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When and where are workers’ covered?
To be covered, the injury must happen at work. Workers’ compensation is designed to cover only injuries that “arise out of and in the course of the employment.” It is usually fairly obvious if the injury happened at work but there can be times when this becomes questionable.

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Are workers covered if they are injured working outside of the workplace?
All Workers’ Compensation cases are different. After a thorough review of your case, an experienced Workers’ Compensation attorney such as the ones at Jay Trucks & Associates can advise you of your legal rights. It is just too difficult to predict whether or not you will be covered if your injury occurred outside the workplace without reviewing your case. If you are traveling on company business and are injured, your injuries will most likely be covered by Workers’ Compensation.

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How soon should I return to work?
In general, even though you may not be completely recovered, it can be to your advantage, and your employers’, to return to work and be given a job that you can do.

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Does my employer have to offer me a job?
Michigan state law does not require your employer to offer you a job following a workers’ compensation incident. However, most employers, if they are smart, will try to make work available if at all possible. Many employers in Michigan are finding that employee recovery times are shorter and costs lower if they are willing to make some changes to help their employees. This can be as simple as making a change in the person’s workstation or finding a new job the person can do. Most company’s find that the sooner an employee can get back to the job, the better off everyone is. These are just a few of the numerous questions that pertain to workers’ compensation coverage. For more detailed information, please email or call us.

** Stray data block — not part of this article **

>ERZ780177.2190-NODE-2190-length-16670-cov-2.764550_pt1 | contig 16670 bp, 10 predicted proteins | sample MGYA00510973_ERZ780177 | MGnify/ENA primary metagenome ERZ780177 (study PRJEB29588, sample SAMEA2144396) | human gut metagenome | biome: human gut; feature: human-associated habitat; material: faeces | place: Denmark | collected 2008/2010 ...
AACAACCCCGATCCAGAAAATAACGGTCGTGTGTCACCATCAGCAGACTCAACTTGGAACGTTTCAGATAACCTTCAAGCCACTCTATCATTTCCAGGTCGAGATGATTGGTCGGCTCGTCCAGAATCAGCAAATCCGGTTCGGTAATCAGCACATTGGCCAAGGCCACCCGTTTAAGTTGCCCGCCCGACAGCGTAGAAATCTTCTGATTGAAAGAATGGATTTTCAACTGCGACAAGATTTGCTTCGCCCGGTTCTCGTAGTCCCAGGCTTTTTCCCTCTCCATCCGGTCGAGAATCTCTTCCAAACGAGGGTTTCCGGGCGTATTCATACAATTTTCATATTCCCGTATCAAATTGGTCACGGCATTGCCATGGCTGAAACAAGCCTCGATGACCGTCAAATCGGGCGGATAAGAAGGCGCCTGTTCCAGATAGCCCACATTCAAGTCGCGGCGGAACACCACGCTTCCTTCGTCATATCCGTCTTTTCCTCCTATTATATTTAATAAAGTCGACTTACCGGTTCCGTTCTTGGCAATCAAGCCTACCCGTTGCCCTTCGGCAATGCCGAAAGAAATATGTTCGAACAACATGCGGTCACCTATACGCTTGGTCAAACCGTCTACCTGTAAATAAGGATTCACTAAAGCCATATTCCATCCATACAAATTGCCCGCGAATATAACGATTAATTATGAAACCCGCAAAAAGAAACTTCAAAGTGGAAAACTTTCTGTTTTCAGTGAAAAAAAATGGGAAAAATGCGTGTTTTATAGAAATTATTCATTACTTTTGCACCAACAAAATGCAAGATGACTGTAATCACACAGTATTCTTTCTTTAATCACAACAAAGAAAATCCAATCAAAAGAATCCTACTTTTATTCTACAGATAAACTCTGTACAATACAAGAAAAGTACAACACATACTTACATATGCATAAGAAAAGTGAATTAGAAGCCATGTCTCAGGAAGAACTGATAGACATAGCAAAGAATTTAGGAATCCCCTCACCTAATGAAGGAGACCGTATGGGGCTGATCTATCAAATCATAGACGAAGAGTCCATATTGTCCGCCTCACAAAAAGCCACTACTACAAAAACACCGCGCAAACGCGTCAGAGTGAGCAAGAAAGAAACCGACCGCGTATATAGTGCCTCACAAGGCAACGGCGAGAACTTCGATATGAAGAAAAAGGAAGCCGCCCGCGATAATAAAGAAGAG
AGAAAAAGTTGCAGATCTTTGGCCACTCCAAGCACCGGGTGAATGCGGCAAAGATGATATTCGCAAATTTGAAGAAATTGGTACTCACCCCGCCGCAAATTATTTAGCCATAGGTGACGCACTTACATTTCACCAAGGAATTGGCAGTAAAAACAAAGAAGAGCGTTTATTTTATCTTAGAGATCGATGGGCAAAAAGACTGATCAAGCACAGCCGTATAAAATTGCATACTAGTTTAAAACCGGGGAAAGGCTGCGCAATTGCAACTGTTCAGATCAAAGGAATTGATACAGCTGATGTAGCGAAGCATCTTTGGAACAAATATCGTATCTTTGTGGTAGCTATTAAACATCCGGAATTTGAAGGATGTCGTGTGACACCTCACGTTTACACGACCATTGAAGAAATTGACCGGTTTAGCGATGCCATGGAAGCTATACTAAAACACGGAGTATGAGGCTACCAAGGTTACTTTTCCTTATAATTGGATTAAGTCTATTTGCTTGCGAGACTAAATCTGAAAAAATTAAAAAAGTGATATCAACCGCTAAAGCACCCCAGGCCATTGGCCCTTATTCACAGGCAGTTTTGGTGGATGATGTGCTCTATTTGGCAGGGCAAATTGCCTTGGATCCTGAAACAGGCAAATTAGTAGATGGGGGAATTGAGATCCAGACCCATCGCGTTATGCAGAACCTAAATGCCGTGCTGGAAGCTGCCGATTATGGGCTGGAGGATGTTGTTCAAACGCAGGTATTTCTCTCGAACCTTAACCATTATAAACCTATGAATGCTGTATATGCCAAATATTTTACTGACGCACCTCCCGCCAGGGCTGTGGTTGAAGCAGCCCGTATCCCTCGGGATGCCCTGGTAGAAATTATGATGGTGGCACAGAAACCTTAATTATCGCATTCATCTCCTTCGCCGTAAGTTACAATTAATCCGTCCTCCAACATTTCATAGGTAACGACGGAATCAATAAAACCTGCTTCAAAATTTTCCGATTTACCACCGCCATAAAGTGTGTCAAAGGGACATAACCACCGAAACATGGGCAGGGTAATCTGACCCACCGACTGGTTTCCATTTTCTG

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Recent Results
  • $2 million recovery

    Automobile accident caused by County Road Commission vehicle; GM worker suffered catastrophic injuries, including loss of an eye and traumatic brain injury.

  • $1 million recovery

    Automobile accident caused when company vehicle ran a stop sign, killing 17 year old female and her unborn fetus.

  • $935,000 recovery

    29 year old female who suffered multiple fractured bones when a commercial vehicle made a left hand turn into her lane.

  • $698,000 recovery

    55 year old tree cutter who suffered a closed head injury.

  • $620,000 (combined) recovery

    Motorcycle accident; 25 year GM worker husband suffered right humerus fracture and shoulder injury; medical receptionist wife suffered closed head injury and ankle fracture.

JT Newsletter - Volume 4 / Issue 9
Thu, 29 Sep 2011 19:26:50 GMT
JT Newsletter - Volume 4 / Issue 9
Thu, 29 Sep 2011 19:26:50 GMT
JT Newsletter - Volume 4 / Issue 9
Thu, 29 Sep 2011 19:26:50 GMT